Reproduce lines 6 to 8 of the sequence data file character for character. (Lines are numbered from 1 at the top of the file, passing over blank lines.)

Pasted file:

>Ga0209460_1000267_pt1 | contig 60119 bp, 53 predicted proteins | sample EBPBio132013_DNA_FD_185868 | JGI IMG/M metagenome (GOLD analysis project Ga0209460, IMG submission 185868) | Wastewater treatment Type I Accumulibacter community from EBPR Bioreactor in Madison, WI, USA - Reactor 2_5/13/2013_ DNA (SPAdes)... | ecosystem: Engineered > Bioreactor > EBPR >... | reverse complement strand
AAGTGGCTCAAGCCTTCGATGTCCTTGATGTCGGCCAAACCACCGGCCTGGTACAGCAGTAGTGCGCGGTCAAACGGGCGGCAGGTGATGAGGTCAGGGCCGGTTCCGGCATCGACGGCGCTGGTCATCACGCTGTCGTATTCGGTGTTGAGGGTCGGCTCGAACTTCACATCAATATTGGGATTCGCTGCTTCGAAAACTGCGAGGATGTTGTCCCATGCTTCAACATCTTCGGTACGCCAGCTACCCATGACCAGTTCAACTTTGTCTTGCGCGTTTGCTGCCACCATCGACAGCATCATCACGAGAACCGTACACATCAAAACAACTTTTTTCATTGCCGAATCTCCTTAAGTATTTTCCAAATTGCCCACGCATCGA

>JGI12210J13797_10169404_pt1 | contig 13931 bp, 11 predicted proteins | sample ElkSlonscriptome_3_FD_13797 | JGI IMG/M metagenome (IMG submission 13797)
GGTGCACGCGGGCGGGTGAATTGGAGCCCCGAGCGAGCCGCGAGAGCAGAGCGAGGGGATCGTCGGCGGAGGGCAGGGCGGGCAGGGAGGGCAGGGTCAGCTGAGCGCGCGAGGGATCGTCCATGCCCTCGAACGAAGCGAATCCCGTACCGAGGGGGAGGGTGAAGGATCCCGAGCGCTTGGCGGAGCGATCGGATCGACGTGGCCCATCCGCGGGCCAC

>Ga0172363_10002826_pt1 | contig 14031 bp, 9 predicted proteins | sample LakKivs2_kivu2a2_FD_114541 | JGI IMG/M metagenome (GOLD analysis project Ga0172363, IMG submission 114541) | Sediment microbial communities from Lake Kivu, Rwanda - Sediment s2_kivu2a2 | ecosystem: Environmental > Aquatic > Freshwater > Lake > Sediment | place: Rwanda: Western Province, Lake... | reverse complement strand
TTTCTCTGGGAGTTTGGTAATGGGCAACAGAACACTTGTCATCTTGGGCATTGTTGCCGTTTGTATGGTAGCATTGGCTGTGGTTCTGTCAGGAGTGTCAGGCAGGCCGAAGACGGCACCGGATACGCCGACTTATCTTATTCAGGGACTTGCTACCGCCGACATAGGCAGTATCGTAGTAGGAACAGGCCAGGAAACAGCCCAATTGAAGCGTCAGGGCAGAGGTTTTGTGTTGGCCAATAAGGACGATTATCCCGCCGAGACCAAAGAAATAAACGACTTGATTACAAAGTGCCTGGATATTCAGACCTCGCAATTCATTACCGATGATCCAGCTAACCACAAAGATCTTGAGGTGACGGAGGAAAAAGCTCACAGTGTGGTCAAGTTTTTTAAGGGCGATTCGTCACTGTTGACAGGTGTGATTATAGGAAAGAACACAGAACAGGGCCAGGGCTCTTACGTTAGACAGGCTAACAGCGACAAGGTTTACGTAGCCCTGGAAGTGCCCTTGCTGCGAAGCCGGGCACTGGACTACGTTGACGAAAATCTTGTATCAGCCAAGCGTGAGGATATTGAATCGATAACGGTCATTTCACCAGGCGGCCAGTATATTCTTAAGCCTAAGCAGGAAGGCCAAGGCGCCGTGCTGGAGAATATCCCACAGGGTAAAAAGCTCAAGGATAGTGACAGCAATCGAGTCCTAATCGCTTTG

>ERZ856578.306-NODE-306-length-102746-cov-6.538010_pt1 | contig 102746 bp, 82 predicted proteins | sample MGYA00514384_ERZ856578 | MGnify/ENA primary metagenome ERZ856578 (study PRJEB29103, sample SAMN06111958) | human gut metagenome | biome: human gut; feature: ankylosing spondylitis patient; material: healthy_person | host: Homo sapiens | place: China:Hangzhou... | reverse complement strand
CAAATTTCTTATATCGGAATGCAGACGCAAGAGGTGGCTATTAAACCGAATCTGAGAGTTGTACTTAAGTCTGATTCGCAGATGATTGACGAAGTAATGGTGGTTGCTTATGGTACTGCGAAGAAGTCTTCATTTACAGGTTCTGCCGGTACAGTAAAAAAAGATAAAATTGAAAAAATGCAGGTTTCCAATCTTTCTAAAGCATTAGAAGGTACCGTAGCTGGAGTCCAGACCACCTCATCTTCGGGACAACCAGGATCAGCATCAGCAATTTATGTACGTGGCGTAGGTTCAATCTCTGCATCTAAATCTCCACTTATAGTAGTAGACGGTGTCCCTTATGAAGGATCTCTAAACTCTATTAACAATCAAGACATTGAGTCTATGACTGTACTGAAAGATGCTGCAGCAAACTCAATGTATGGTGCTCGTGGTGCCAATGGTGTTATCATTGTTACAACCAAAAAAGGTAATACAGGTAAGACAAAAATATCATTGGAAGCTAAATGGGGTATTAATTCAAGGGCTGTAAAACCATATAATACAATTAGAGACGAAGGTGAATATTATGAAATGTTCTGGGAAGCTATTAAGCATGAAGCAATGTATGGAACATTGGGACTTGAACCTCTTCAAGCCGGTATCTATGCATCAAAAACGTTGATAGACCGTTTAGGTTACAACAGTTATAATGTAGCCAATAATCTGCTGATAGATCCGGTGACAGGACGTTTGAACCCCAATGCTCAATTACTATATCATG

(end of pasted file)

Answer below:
TTTCTCTGGGAGTTTGGTAATGGGCAACAGAACACTTGTCATCTTGGGCATTGTTGCCGTTTGTATGGTAGCATTGGCTGTGGTTCTGTCAGGAGTGTCAGGCAGGCCGAAGACGGCACCGGATACGCCGACTTATCTTATTCAGGGACTTGCTACCGCCGACATAGGCAGTATCGTAGTAGGAACAGGCCAGGAAACAGCCCAATTGAAGCGTCAGGGCAGAGGTTTTGTGTTGGCCAATAAGGACGATTATCCCGCCGAGACCAAAGAAATAAACGACTTGATTACAAAGTGCCTGGATATTCAGACCTCGCAATTCATTACCGATGATCCAGCTAACCACAAAGATCTTGAGGTGACGGAGGAAAAAGCTCACAGTGTGGTCAAGTTTTTTAAGGGCGATTCGTCACTGTTGACAGGTGTGATTATAGGAAAGAACACAGAACAGGGCCAGGGCTCTTACGTTAGACAGGCTAACAGCGACAAGGTTTACGTAGCCCTGGAAGTGCCCTTGCTGCGAAGCCGGGCACTGGACTACGTTGACGAAAATCTTGTATCAGCCAAGCGTGAGGATATTGAATCGATAACGGTCATTTCACCAGGCGGCCAGTATATTCTTAAGCCTAAGCAGGAAGGCCAAGGCGCCGTGCTGGAGAATATCCCACAGGGTAAAAAGCTCAAGGATAGTGACAGCAATCGAGTCCTAATCGCTTTG

>ERZ856578.306-NODE-306-length-102746-cov-6.538010_pt1 | contig 102746 bp, 82 predicted proteins | sample MGYA00514384_ERZ856578 | MGnify/ENA primary metagenome ERZ856578 (study PRJEB29103, sample SAMN06111958) | human gut metagenome | biome: human gut; feature: ankylosing spondylitis patient; material: healthy_person | host: Homo sapiens | place: China:Hangzhou... | reverse complement strand
CAAATTTCTTATATCGGAATGCAGACGCAAGAGGTGGCTATTAAACCGAATCTGAGAGTTGTACTTAAGTCTGATTCGCAGATGATTGACGAAGTAATGGTGGTTGCTTATGGTACTGCGAAGAAGTCTTCATTTACAGGTTCTGCCGGTACAGTAAAAAAAGATAAAATTGAAAAAATGCAGGTTTCCAATCTTTCTAAAGCATTAGAAGGTACCGTAGCTGGAGTCCAGACCACCTCATCTTCGGGACAACCAGGATCAGCATCAGCAATTTATGTACGTGGCGTAGGTTCAATCTCTGCATCTAAATCTCCACTTATAGTAGTAGACGGTGTCCCTTATGAAGGATCTCTAAACTCTATTAACAATCAAGACATTGAGTCTATGACTGTACTGAAAGATGCTGCAGCAAACTCAATGTATGGTGCTCGTGGTGCCAATGGTGTTATCATTGTTACAACCAAAAAAGGTAATACAGGTAAGACAAAAATATCATTGGAAGCTAAATGGGGTATTAATTCAAGGGCTGTAAAACCATATAATACAATTAGAGACGAAGGTGAATATTATGAAATGTTCTGGGAAGCTATTAAGCATGAAGCAATGTATGGAACATTGGGACTTGAACCTCTTCAAGCCGGTATCTATGCATCAAAAACGTTGATAGACCGTTTAGGTTACAACAGTTATAATGTAGCCAATAATCTGCTGATAGATCCGGTGACAGGACGTTTGAACCCCAATGCTCAATTACTATATCATG